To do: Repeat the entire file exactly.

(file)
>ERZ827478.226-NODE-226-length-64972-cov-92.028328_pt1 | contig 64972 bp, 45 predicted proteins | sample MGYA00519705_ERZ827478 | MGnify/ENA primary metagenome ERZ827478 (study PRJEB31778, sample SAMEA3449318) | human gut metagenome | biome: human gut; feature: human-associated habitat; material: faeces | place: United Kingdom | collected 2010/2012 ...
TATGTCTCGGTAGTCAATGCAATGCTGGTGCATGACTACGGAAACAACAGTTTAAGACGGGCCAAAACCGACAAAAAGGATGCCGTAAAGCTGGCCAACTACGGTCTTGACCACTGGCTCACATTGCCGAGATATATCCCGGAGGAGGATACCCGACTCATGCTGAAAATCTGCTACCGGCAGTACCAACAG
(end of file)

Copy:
>ERZ827478.226-NODE-226-length-64972-cov-92.028328_pt1 | contig 64972 bp, 45 predicted proteins | sample MGYA00519705_ERZ827478 | MGnify/ENA primary metagenome ERZ827478 (study PRJEB31778, sample SAMEA3449318) | human gut metagenome | biome: human gut; feature: human-associated habitat; material: faeces | place: United Kingdom | collected 2010/2012 ...
TATGTCTCGGTAGTCAATGCAATGCTGGTGCATGACTACGGAAACAACAGTTTAAGACGGGCCAAAACCGACAAAAAGGATGCCGTAAAGCTGGCCAACTACGGTCTTGACCACTGGCTCACATTGCCGAGATATATCCCGGAGGAGGATACCCGACTCATGCTGAAAATCTGCTACCGGCAGTACCAACAG